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How High Is the Patent Bar Now?

Has the Supreme Court's ruling eviscerated the patents for hosts of products--even Apple's iPod?

5 min read

This spring, the U.S. Supreme Court made it harder to patent things by raising a standard known as ­”obviousness.” A lot of people had figured that this bar had fallen so low you could practically step over it. Now some people are talking as if there’s no longer any point in getting a ­patent—but that’s going too far. Still, some existing patents proba­bly will fall by the wayside.

I procure patents much more than I litigate them, but within only a month of the decision, even I found myself in court, using the Supreme Court case as ammunition against a patent. I am not alone: within days of the ruling, Vonage, based in Holmdel, N.J., asked to retry a US $58 million lawsuit it had lost in March for infringing on New York City�based Verizon’s patents. The real question for engineers, though, seems to be this: Just how high is the obviousness bar now?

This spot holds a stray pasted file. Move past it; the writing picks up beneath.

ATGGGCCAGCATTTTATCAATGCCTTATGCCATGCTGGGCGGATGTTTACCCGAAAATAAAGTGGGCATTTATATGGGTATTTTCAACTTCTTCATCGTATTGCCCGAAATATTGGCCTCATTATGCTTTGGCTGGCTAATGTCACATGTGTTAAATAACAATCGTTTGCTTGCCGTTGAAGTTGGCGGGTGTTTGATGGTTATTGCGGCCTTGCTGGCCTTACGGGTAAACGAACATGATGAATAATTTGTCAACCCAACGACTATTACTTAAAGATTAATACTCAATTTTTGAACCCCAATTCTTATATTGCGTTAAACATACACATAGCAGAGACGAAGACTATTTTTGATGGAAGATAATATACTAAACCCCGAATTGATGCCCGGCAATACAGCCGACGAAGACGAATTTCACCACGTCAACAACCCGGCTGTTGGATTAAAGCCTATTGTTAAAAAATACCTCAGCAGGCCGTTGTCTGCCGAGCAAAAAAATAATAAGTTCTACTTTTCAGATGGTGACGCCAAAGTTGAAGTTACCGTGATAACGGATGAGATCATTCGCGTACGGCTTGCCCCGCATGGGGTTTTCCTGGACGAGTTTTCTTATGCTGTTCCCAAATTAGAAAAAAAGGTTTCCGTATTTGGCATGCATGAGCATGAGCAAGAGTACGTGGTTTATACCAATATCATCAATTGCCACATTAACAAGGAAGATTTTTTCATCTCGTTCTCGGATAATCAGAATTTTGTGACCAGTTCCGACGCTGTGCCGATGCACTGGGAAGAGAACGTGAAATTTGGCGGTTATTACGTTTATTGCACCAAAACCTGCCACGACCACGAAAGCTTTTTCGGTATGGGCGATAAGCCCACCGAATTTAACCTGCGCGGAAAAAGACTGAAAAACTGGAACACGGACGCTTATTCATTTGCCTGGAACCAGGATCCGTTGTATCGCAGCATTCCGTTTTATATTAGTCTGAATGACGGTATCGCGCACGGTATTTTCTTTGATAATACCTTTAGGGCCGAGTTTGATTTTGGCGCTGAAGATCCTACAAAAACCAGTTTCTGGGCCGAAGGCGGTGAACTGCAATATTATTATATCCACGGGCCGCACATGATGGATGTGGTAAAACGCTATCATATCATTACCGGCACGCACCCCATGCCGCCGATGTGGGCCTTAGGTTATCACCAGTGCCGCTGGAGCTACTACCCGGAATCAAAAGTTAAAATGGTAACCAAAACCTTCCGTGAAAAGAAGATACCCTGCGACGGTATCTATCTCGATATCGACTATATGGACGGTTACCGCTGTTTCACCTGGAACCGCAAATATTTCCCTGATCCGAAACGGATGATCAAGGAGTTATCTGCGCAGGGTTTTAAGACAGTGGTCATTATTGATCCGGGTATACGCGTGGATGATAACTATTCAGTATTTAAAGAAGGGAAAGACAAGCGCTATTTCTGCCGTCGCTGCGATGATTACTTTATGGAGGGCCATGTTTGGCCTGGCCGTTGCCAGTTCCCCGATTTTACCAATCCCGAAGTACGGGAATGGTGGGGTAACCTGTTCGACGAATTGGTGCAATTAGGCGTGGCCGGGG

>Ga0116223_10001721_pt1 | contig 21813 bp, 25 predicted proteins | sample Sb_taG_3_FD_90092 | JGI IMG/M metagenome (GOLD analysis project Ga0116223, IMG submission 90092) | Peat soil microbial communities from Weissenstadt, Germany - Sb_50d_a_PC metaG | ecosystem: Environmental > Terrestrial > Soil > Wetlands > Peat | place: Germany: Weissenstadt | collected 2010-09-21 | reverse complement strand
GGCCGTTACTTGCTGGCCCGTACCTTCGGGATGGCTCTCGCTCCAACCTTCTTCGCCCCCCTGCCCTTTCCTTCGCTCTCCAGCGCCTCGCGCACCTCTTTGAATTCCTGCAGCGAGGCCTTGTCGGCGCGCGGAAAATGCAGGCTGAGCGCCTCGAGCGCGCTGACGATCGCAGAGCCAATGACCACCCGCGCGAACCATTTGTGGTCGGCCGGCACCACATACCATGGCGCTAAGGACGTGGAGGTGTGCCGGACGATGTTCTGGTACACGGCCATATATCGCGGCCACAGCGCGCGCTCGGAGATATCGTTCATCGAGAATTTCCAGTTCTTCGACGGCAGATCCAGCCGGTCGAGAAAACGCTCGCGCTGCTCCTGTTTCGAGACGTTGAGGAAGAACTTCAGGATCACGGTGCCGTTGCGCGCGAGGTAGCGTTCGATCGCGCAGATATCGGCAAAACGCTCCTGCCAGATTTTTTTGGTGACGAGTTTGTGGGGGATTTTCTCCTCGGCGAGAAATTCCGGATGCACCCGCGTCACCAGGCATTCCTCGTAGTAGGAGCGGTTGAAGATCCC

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Asad Madni and the Life-Saving Sensor

His pivot from defense helped a tiny tuning-fork prevent SUV rollovers and plane crashes

11 min read
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Asad Madni and the Life-Saving Sensor

In 1992, Asad M. Madni sat at the helm of BEI Sensors and Controls, overseeing a product line that included a variety of sensor and inertial-navigation devices, but its customers were less varied—mainly, the aerospace and defense electronics industries.

And he had a problem.

The Cold War had ended, crashing the U.S. defense industry. And business wasn’t going to come back anytime soon. BEI needed to identify and capture new customers—and quickly.

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